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Looking for a credible Case Time Warner should ignore the ex-AOL chief's attempts to break it up
Los Angeles Times
Give Steve Case credit for consistency. He was wrong six years ago, when he pushed America Online and Time Warner together prematurely. And he's wrong now when he says the two giants should be separated.
Case, the former chief executive of AOL, was the driving force behind its ill-fated acquisition of Time Warner in 2000. So his call this week for a do-over, saying the merger was holding back the pieces of the empire he forged, came as a bit of a surprise. Born out of Case's boldness and big-picture thinking, the &
36;99-billion deal combined the world's most popular Internet service with a news and entertainment powerhouse. The marriage was supposed to help Time Warner's content and AOL's dial-up Internet businesses leap into the broadband era, when content would be distributed online and on demand. But the synergies Case envisioned did not materialize, and the company's stock sank.
The consolation for Case and other former AOL shareholders was that the deal gave them real assets to cling to after the dot.com bubble burst. Time Warner shareholders, on the other hand, have watched in dismay as their once high-flying stock has languished below &
36;20 per share.
Case had the right idea. As millions of homes sign up for high-speed Internet service, the Net is emerging as an important pipeline for entertainment. But like many online entrepreneurs, he got the timing wrong. Wiring the nation for broadband is taking longer than they thought, and entertainment companies have been slow to embrace the Net. Beyond that, it's no mean feat to meld disparate corporate cultures into a giant entertainment and electronics conglomerate for the sake of digital convergence ' as Vivendi Universal and Sony have also learned.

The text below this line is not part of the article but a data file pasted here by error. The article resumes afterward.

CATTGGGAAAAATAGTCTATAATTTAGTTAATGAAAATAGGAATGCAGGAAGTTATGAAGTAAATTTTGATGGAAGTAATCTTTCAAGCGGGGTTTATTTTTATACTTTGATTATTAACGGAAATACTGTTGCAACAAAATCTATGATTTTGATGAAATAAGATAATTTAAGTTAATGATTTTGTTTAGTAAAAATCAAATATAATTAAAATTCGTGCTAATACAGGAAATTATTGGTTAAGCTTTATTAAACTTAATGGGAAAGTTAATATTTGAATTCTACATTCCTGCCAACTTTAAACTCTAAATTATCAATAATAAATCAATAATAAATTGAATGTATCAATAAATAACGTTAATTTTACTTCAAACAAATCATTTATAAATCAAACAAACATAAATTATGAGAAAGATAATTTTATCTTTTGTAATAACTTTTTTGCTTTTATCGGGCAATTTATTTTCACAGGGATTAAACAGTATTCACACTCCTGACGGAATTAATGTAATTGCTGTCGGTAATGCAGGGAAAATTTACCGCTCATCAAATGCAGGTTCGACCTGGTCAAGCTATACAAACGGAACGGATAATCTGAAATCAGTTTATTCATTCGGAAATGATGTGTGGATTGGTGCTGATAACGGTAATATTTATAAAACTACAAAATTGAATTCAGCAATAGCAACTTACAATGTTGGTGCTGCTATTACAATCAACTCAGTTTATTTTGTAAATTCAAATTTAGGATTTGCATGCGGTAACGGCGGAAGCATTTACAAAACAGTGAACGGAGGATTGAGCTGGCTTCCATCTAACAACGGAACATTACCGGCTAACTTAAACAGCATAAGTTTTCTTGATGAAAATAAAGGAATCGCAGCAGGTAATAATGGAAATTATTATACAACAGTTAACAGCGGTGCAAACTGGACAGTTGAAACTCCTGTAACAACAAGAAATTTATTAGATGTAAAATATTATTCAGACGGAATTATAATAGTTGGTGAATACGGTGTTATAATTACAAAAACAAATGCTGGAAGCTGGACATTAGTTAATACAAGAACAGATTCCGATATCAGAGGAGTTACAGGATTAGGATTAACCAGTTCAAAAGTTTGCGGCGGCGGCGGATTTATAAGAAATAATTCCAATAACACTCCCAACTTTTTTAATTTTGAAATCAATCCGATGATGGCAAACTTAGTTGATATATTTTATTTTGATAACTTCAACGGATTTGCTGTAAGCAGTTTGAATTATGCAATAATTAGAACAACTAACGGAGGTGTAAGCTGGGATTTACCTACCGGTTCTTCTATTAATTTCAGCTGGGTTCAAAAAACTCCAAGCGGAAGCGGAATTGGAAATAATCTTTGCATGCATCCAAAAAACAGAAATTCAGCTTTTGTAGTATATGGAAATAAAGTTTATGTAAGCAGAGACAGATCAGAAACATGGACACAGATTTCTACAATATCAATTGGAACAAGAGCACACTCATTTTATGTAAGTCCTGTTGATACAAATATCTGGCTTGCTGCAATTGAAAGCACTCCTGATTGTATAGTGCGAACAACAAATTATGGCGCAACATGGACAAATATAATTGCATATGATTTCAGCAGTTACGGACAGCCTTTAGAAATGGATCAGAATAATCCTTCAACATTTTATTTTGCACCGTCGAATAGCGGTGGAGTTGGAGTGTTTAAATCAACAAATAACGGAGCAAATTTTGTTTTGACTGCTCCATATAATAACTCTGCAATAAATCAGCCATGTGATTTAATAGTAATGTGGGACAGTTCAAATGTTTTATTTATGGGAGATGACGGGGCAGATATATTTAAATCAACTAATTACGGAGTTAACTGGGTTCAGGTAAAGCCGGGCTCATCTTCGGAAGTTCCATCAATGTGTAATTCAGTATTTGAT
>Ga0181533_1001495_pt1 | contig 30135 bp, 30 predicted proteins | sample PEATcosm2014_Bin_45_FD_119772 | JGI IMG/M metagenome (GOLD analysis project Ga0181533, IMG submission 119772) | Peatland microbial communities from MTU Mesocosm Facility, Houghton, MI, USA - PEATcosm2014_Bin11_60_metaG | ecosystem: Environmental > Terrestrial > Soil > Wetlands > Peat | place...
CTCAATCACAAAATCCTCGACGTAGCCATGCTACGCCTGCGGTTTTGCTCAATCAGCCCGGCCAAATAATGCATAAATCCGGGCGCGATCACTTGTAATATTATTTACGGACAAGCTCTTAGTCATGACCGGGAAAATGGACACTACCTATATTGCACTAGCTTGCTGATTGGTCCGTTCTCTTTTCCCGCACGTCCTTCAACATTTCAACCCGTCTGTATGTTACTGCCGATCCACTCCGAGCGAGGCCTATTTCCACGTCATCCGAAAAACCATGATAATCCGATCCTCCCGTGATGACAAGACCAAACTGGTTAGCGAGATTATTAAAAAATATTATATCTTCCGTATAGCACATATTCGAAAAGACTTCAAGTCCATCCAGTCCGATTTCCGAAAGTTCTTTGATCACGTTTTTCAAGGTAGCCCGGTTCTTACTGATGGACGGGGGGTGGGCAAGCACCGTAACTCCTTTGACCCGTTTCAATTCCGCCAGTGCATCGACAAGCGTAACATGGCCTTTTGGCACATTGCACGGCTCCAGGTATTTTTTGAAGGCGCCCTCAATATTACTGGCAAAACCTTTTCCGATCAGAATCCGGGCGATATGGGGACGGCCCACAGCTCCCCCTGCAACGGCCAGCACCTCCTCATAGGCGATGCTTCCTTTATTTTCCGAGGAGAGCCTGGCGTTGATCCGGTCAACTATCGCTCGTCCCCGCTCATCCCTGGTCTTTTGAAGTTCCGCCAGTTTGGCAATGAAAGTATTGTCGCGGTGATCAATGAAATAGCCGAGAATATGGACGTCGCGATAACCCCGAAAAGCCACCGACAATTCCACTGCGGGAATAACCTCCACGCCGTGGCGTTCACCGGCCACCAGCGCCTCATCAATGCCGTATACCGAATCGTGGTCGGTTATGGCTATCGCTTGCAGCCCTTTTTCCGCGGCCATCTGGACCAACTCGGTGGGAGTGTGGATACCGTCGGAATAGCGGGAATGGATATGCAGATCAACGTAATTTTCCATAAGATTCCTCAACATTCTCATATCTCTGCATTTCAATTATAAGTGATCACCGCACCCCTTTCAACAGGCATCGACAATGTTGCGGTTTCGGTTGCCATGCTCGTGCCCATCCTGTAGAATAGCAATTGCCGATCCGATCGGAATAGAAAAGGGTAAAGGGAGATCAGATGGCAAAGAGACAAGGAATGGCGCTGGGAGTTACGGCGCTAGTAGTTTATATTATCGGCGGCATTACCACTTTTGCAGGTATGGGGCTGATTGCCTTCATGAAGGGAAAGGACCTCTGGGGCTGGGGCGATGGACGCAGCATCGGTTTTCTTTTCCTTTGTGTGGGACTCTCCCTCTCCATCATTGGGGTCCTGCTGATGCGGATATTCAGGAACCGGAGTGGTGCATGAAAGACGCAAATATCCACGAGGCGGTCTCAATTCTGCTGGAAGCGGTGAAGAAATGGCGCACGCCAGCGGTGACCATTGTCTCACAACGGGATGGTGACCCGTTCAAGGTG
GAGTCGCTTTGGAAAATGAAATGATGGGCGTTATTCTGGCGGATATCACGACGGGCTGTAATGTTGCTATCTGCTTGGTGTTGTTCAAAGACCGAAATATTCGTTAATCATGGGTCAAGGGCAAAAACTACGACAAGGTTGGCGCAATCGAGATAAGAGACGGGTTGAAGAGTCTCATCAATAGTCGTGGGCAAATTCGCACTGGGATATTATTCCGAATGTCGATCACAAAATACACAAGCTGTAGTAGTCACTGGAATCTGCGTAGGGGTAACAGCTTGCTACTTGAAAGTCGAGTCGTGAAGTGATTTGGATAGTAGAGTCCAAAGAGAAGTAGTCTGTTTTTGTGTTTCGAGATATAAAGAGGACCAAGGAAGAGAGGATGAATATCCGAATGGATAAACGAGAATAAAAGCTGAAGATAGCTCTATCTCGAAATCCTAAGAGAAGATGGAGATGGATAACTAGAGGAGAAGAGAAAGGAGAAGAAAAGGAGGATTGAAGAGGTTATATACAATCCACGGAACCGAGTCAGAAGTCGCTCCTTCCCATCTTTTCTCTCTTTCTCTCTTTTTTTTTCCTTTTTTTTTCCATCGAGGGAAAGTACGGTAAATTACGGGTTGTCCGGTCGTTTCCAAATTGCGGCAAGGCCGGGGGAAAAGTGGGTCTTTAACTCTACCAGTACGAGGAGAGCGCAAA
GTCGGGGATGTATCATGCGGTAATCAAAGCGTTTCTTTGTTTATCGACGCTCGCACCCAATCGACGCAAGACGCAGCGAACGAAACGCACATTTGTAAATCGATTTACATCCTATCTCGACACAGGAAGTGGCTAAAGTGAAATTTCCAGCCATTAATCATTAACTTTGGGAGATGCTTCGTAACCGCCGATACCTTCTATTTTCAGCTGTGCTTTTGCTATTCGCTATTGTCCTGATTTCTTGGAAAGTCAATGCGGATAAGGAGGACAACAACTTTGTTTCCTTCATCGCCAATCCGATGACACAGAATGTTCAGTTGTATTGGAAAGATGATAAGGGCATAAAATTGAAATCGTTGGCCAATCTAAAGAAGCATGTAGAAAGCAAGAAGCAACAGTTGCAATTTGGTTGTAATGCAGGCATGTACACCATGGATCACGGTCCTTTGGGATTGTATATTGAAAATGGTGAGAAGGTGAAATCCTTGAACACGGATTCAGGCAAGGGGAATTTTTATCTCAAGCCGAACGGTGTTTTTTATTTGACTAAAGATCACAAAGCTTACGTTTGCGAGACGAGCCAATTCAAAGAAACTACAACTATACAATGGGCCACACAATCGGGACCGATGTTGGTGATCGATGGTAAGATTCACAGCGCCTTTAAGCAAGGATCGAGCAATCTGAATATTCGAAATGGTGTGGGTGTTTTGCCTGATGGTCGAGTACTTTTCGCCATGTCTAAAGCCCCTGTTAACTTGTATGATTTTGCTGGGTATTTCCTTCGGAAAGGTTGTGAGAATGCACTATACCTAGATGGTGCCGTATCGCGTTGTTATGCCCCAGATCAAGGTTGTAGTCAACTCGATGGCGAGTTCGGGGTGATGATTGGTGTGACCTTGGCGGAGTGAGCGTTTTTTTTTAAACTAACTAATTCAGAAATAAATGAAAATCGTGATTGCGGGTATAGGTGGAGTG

On Dec. 11, Case joined other restless Time Warner investors, such as billionaire Carl Icahn, in urging the company to break itself up. The company should ignore him. As the Pew Internet & American Life Project pointed out earlier this year, The Web has become the 'new normal' in the American way of life. Time Warner needs to figure out how to profit from this change. Owning AOL helps the company work out new business models for the broadband era.
In fact, the company is starting to do just that. It recently said it would make episodes of old TV shows available for free on AOL.com ' just the sort of synergy the Steve Case of 1999 was so excited about. Maybe Time Warner executives should introduce him to the Steve Case of 2005.